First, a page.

deveous9 Reader
Dec. 14, 2011 11:51 p.m.

Setting up my mk1 rabbit for track day use and was wondering if I should remove or keep the thermostat? Should I just get a 160 degree thermostat with a 170 degree fan switch or should I bypass the thermostat? Any help would be appreciated.

BoxheadTim SuperDork
Dec. 15, 2011 12:03 a.m.

For track days and assuming your radiator is in good condition I'd just run it with a good thermostat at the OEM temperature or at a little lower (say 160-170 in a car that normally has a 180F thermostat). Removing the thermostat is going to extend the time the engine needs to warm up and normally doesn't add enough flow through the radiator to make up for the fact that you're running cold (and thus rich) much longer.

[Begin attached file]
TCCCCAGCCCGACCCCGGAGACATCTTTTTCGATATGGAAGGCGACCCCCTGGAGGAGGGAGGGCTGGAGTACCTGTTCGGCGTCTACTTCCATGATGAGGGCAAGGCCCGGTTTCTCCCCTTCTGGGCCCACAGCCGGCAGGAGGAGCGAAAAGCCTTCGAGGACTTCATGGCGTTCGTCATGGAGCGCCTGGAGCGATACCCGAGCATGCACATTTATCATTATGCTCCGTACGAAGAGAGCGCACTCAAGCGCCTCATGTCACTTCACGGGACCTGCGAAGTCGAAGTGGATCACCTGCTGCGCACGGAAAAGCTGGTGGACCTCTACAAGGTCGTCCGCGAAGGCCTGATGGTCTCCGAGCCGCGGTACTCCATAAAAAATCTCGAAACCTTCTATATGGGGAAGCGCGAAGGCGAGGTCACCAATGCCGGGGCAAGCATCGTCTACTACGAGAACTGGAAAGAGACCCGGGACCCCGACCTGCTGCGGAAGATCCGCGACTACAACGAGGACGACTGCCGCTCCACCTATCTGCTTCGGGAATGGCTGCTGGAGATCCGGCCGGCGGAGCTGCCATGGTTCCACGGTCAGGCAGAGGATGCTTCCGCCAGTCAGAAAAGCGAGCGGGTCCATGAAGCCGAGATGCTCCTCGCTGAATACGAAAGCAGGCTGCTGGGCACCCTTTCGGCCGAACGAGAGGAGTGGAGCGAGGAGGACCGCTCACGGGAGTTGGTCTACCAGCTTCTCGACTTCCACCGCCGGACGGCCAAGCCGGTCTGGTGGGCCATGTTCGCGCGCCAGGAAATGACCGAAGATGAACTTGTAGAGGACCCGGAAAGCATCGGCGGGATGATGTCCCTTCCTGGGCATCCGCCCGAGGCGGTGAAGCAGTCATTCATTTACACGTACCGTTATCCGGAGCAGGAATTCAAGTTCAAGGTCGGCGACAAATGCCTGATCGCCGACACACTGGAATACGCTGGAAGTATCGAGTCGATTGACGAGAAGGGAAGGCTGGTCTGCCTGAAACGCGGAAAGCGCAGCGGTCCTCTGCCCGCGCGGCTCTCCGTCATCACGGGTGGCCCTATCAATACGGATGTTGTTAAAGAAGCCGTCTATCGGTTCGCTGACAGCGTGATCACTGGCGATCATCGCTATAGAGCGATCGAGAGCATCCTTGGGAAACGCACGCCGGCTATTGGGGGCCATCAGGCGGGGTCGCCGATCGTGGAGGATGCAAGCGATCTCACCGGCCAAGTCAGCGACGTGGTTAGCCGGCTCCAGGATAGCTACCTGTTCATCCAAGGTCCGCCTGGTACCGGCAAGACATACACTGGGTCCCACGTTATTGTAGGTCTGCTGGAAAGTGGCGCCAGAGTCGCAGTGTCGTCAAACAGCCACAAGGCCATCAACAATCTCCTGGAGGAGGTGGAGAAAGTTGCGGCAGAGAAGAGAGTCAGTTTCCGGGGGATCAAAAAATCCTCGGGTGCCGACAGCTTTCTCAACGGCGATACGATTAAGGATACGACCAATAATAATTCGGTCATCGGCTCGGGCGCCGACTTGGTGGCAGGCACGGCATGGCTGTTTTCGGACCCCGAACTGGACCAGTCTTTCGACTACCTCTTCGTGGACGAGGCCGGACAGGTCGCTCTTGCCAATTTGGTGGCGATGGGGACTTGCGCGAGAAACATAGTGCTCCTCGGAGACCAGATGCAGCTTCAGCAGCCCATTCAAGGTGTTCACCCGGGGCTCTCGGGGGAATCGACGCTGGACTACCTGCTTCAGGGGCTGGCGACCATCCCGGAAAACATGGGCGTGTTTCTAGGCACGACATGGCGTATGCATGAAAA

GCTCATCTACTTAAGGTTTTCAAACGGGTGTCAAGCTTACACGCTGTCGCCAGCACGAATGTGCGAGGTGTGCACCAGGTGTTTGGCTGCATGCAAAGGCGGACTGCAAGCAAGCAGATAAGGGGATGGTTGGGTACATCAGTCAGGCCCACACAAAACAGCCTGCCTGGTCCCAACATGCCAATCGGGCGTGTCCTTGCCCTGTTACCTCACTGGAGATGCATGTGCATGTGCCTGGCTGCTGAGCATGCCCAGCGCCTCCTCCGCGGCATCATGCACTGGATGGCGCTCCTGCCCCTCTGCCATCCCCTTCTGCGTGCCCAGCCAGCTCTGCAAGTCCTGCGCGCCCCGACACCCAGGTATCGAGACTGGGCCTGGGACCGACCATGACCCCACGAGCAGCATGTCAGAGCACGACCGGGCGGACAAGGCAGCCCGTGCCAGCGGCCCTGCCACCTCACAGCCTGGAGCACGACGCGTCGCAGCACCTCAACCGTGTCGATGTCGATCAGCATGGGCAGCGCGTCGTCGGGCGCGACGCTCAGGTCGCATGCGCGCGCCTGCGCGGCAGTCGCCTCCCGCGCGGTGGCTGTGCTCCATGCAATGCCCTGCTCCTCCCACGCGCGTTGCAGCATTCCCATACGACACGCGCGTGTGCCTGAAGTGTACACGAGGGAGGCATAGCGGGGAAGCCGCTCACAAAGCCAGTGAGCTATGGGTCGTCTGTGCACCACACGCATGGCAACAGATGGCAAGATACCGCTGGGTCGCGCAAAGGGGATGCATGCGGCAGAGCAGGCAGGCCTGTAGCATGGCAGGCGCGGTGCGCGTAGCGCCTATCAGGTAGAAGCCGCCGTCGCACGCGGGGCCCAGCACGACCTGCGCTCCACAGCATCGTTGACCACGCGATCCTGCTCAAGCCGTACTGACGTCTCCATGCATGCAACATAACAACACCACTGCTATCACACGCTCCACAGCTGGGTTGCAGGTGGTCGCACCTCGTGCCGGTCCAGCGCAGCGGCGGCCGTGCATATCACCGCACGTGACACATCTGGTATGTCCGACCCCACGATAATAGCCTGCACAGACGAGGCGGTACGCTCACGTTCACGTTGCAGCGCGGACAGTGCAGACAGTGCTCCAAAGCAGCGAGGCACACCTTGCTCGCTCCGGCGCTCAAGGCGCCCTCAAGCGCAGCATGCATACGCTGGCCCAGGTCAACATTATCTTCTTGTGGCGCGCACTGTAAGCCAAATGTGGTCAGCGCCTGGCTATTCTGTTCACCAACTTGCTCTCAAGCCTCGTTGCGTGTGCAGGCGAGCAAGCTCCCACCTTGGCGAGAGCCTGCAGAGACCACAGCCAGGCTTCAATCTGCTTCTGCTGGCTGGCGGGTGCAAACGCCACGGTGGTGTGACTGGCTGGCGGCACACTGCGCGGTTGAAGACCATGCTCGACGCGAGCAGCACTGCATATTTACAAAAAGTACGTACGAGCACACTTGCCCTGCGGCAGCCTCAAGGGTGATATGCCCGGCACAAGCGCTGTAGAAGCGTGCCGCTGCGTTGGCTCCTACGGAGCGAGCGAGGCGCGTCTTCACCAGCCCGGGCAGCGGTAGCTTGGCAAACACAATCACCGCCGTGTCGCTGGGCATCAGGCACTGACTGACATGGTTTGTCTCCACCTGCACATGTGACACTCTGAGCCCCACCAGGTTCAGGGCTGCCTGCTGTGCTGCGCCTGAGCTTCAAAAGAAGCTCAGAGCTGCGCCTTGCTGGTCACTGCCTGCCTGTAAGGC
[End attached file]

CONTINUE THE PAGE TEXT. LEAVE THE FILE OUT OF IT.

What I would do is get a good water temperature gauge, preferably with peak hold, make sure the cooling system is up to scratch (and fix it if it isn't), then run a track day and watch the coolant temps. Unless they're in scary territory I'd run with the standard system with maybe an upgrade radiator and potentially an oil cooler, but I'd decide after checking if it needs either.

novaderrik Dork
Dec. 15, 2011 1:34 a.m.

set it up like the oem engineers did first and go from there. the thermostat only sets the minimum operating temp, so if it does overheat then you've got other issues.

alfadriver SuperDork
Dec. 15, 2011 6:45 a.m.
novaderrik wrote: set it up like the oem engineers did first and go from there. the thermostat only sets the minimum operating temp, so if it does overheat then you've got other issues.